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March 18, 2016

Wednesday, January 23, 2002

Lueders takes a vow

Volatile bobsledder promises to be a good boy as the Olympics approach

By STEVE BUFFERY -- Toronto Sun

 Bobsledders are generally not the type of guys you want to invite over for tea.

 They generally are big, loud, boisterous fellas who live hard and compete like maniacs. There is nothing delicate about these boys and when there is a problem they generally take action, either verbally or otherwise.

 Like the time at a World Cup race in La Plagne, France, in 1997. Just prior to a run with brakeman Ricardo Greenidge, Canada's Pierre Lueders motioned to a nearby camerman to get out of the way. When the cameraman failed to budge, Lueders walked over and nailed him with a forearm smash.

 The defending Olympic gold medallist in the two-man sled (with the now retired Dave MacEachern) speaks out when he is peeved, and that often happens before an Olympics, over the makeup of the sled crews.

 But this year Lueders has vowed to be a good boy and keep his mouth shut -- no matter what the Bobsleigh Canada braintrust decides to do for the Salt Lake Games.

 "I like to meddle in things (but) now I realize it's in the best interest to stay out (of it)," Lueders said yesterday from his hotel room in La Plagne, site of this weekend's World Cup. "If the team makes a decision that's best for the entire group, sometimes you don't slide with the people you like, but you have to be patient."

 Lueders, of course, is speaking for himself.

 But when BC makes the final crew decisions for Salt Lake, there's bound to be some angry young men in the program.

 Maybe even Lueders.

 Probably the toughest decision BC faces is where to put rookie brakeman Giulio Zardo.

 Zardo, 21, is considered a phenom on the circuit. In his first season he has helped his regular pilot, Yannik Morin, to numerous top-10 finishes. Last weekend in Cortina he and Lueders clicked for the gold medal. It was the first time they had competed in a World Cup together.

 Lueders won't come right out and say it, but clearly he would love the chance to race the two-man in Salt Lake with Montreal native Zardo.

 The problem is, Morin is going to want to race with Zardo. After all, he's the guy who got Zardo in bobsleigh. And many of the other brakemen want to race with Lueders, one of the current greats in the sport. It's going to be an interesting situation when the crews are announced.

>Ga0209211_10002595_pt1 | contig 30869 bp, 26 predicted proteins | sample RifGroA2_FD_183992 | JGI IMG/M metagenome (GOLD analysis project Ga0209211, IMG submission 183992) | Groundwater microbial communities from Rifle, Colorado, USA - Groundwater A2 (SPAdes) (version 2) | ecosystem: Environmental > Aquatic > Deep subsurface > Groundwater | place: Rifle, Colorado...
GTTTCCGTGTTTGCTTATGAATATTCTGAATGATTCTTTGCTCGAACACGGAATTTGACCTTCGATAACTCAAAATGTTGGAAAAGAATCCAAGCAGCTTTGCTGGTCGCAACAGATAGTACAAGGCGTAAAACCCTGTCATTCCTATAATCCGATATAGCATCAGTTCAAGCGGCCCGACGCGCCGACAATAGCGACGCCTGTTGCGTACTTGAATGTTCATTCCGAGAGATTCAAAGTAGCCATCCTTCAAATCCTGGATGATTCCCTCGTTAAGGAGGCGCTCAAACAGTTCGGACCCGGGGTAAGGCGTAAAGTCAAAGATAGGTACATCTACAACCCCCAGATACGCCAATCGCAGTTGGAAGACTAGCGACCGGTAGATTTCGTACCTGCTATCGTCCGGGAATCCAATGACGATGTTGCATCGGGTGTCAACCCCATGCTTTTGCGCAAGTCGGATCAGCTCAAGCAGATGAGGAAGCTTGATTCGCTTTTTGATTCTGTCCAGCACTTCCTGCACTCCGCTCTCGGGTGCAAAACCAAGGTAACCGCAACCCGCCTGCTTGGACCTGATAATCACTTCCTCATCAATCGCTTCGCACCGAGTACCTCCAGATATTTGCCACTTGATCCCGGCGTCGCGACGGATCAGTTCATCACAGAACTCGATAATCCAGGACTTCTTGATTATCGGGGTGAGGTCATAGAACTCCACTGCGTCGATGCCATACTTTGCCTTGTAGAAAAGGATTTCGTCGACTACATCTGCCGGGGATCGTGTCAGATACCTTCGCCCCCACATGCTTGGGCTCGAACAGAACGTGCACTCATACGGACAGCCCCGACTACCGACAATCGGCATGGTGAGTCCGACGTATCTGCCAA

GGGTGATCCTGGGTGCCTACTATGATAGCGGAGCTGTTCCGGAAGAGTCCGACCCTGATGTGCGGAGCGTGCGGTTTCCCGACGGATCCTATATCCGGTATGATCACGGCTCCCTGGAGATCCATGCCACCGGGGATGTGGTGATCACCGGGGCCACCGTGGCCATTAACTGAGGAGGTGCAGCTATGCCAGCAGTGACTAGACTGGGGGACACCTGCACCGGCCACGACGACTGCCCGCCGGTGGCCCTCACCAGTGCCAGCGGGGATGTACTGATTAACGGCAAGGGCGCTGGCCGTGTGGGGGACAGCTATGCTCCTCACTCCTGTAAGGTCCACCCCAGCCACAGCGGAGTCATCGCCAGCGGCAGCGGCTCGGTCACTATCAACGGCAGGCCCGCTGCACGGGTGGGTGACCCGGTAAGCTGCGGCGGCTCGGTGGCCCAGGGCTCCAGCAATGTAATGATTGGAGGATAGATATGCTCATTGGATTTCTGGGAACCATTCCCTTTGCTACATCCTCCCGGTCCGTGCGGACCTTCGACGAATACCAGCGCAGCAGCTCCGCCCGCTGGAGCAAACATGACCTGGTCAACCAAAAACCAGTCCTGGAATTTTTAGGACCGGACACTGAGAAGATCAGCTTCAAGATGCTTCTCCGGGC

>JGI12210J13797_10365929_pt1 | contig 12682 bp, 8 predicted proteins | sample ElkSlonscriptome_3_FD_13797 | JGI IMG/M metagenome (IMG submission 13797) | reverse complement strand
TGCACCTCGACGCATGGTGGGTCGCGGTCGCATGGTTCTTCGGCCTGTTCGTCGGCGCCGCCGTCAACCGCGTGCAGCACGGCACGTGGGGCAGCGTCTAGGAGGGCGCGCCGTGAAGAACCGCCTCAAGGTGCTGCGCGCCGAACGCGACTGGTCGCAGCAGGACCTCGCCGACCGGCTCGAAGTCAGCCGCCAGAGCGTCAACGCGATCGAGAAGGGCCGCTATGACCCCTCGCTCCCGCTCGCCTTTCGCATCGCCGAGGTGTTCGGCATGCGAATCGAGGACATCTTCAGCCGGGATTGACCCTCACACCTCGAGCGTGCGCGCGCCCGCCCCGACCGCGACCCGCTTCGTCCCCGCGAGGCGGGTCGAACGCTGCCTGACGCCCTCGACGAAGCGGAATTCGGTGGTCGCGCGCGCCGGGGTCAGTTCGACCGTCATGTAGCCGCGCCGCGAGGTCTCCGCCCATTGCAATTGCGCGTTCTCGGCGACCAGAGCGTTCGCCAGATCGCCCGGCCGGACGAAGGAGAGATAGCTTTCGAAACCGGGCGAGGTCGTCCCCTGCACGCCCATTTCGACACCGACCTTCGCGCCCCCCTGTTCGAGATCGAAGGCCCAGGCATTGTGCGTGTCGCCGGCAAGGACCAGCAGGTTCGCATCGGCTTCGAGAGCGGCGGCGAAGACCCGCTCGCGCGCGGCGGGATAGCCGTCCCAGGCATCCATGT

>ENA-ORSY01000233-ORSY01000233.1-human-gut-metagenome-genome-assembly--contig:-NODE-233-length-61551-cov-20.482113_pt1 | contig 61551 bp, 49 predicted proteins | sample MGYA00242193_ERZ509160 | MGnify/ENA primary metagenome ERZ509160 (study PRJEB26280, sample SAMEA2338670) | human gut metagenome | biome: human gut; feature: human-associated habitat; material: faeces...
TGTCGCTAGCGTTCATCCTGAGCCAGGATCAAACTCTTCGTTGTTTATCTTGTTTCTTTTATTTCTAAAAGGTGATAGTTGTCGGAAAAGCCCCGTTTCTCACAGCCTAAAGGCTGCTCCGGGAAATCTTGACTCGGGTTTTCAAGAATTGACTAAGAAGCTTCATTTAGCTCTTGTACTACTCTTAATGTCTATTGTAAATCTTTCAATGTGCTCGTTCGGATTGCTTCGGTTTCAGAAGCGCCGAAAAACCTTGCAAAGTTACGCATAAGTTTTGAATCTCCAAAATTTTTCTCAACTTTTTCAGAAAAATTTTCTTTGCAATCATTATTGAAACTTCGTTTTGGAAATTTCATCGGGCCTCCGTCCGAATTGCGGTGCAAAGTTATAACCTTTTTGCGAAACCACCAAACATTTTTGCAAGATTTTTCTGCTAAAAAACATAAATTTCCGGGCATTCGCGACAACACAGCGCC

The day after Lueders and Zardo won in Cortina, Italy, the pair, along with Pascal Caron and Ken LeBlanc, smacked heavily into a wall. Caron had to return home for treatment and the rest of the crew is banged up. The four-man sled is currently in Dresden, Germany being repaired and BC has rented a sled for this weekend's race from the French.


 Olympic snowboarder Natasza Zurek was born to be a snow and mountain girl.

 A native of Zakopane, Poland, Zurek, 23, moved to Canada with her parents when she was a little girl and the family settled in B.C., where her dad worked as a mountain rescue guide, the same job he had in the old country.

 Kris Zurek was, in fact, a member of several Polish teams that scaled some of the highest mountains in the world, including Everest, where he was struck hard by altitude sickness.

 Natasza, who has won three major international events and is a medal favourite in the halfpipe in snowboarding, does some rock climbing with her dad but never ventured into mountain climbing.

 "I like what I do because at the end of the day you can just go to your hotel and listen to music and watch MuchMusic (on TV)," the soft-spoken snowboarder said.


  For those of you who thought former International Olympic Committee grand poobah Juan Antonio Samaranch was finally gone from the IOC scene when he stepped down as president last summer, think again. The man in charge when IOC members were scoring expensive gifts and university scholarships for their families from various bid groups, still is in the fold. The IOC announced its list of commissions this week and -- surprise, surprise -- ol' Juan was chosen to chair the Pierre De Coubertin commission, as well as the all-important Olympic Philately, Numismatic and Memorabilia commission. I think that has something to do with selling key chains ... Dick Pound lost in his bid to replace Samaranch but the Montreal lawyer is a member of the Juridical commission and chairs the Olympic Games study commission, which is an important gig considering the IOC wants to severely downsize future Games ... Toronto sailor and former bid guru Paul Henderson is a member of the Sport and Environment commission along with Edmonton's Robert Steadward. Former Canadian sprint star Charmaine Crooks sits on two commissions -- Culture and Olympic Education and the Athletes commission.


 How come nobody questions Steve Yzerman's place on the Canadian Olympic team? I know technically he is allowed to play, but isn't he the same guy who took out American citizenship last year? Everybody gets on Lennox Lewis' case for fighting as a Brit. Nobody questions Yzerman's patriotism ... American speedskater Chris Witty, a medallist at the 1998 Nagano Games, has come down with mononucleosis, so I guess she can, ahem, kiss her medal chances goodbye in Salt Lake.

2002 Games Columnists